Wednesday, August 10, 2011

The ghost of Calvin Griffith lives on...

Cal Griffith, the late outspoken former owner of the Minnesota Twins, is still outspoken when a "diehard twins fan" ( blogger, Tim Bouvine) interviews him from the beyond: (August 8th HowieBlog post, The ghost of Calvin Griffith speaks in 2011). It brought to mind a poem I wrote more than 30 years ago, when Cal was still at the Twins' helm. He had caused considerable controversy in a speech and I commented in a form baseball fans might recognize as strangely familiar (try "Casey At the Bat"). It turns out Calvin, like Casey, struck out. That poem, Calvin at the Plate, (see below) was originally written for my Duluth News Tribune column and is included in my book, Cooler Near the Lake.

Calvin at the Plate
By Jim Heffernan

The outlook wasn’t brilliant for the Lions Club that day;
The chaplain muffed the praying and the Lions would have to pay.
And so when Calvin took the stand, and after they hand dined,
The Lions sat back to listen up, looking leonine.

The subject would be baseball, appropriately enough,
But who could know the speaker would be dishing out such guff;
A simple little meeting, in a simple little town,
Would make the club look foolish and the speaker look a clown.

But Calvin didn’t know that day the ripples he would cause;
He tried his best to stand the test and gather up applause.
But his audience included, much to his distress,
A writer taking lots of notes, and he was from the press.

So when Calvin started talking, and missing not a point,
The air was filled with silence, and smoke filled up the joint.
The speaker tried for laughter, and getting himself none,
He thought he’d toss some spice around, to add it to the fun.

He started out with marriage, an honorable state,
But Calvin said it had no place on or near home plate;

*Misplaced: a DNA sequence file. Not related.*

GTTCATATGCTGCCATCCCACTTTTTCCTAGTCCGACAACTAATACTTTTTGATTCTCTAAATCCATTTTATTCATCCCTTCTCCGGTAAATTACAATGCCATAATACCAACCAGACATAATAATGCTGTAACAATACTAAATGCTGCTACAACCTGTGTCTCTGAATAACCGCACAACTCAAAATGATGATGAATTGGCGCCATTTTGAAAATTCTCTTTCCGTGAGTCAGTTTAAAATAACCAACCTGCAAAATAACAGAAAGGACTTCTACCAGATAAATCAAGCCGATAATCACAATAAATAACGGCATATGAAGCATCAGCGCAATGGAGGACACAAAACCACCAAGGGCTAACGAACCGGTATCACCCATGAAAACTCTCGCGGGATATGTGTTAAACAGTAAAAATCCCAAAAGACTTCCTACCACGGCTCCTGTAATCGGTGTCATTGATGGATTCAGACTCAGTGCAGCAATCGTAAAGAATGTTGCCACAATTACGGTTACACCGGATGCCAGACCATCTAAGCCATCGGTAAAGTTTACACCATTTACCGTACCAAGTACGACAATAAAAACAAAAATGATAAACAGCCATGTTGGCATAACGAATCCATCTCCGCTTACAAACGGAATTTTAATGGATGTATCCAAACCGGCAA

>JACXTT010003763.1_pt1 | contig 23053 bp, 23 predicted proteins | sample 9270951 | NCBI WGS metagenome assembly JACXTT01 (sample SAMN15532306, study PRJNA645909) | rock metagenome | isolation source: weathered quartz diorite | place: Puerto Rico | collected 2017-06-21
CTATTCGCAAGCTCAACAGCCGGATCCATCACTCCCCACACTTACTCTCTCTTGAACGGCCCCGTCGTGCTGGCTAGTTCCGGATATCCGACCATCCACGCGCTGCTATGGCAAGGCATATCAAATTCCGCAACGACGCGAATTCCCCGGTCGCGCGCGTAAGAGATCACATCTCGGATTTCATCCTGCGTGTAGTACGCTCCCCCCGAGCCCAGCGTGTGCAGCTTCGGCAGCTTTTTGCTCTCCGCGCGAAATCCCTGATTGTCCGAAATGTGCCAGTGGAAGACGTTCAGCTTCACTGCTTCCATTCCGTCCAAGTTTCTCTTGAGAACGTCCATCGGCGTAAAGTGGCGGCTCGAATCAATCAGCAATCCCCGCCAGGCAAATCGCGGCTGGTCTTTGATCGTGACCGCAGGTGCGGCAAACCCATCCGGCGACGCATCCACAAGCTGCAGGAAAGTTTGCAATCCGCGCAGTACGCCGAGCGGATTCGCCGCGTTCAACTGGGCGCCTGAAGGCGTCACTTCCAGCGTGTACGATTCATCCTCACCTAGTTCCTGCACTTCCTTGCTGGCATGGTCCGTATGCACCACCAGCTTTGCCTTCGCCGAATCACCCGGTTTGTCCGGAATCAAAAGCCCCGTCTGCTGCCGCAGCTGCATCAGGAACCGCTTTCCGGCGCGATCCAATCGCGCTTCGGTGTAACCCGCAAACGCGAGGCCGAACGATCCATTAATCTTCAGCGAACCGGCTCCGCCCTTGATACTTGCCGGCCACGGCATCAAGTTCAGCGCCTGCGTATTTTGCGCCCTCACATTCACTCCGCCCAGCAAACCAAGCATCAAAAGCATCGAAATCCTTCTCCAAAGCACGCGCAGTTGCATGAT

He said his catcher Wynegar would be better off still free:
He didn’t care that Wynegar’s wife would deign to disagree.

Free love, he said, comes pretty cheap for players of the game;
A lad should take advantage, and build upon his name,
And then when extra innings in the game of life are played,
There’s plenty of time for marriage, when life’s a bit more staid.

There was ease in Calvin’s manner as he shifted on his hips;
There was pride in Calvin’s bearing, and a smile on Calvin’s lips;
There was scotch in Calvin’s belly, and a redness on his face,
When Calvin turned the subject to a place known as first base.

His voice boomed like thunder when he talked of Rod Carew;
And everyone was shocked when he called him a damn fool.
Rod sold himself too cheap, he said, so we gave him a bonus;
He really should to appreciate such treatment from the owners.

Then Calvin changed his visage, his voice a quiet roar;
“In the old days players cared,” he cried, “but they don’t any more.”
And throwing out an epithet, the kind we know so well,
He told the stadium commission that it could go to hell.

And hitting Billy Martin–he couldn’t let that pass–
He said the feisty manager could charm a monkey’s---. 
And he said Bill never punched a man who looked to be his size;
He’ll have to live with that one, until the day he dies.

And then as if to top the rest, ol’ Cal went on to say,
The team could leave tomorrow, but it’s still here today
Because we moved from Washington, balls, bats, gloves and sacks,
When we heard that Minnesota had but fifteen thousand blacks.

Oh!  Somewhere in this favored land the sun is shining bright,
The band is playing somewhere, and somewhere hearts are light;
And somewhere men are laughing, and somewhere children shout,
But there was no joy in Twinsville, When Calvin G. spoke out.

Included in my book, Cooler Near the Lake, still for sale in area bookstores and on line!
(Originally appeared in the Duluth News Tribune on Sunday, October 8, 1978) 

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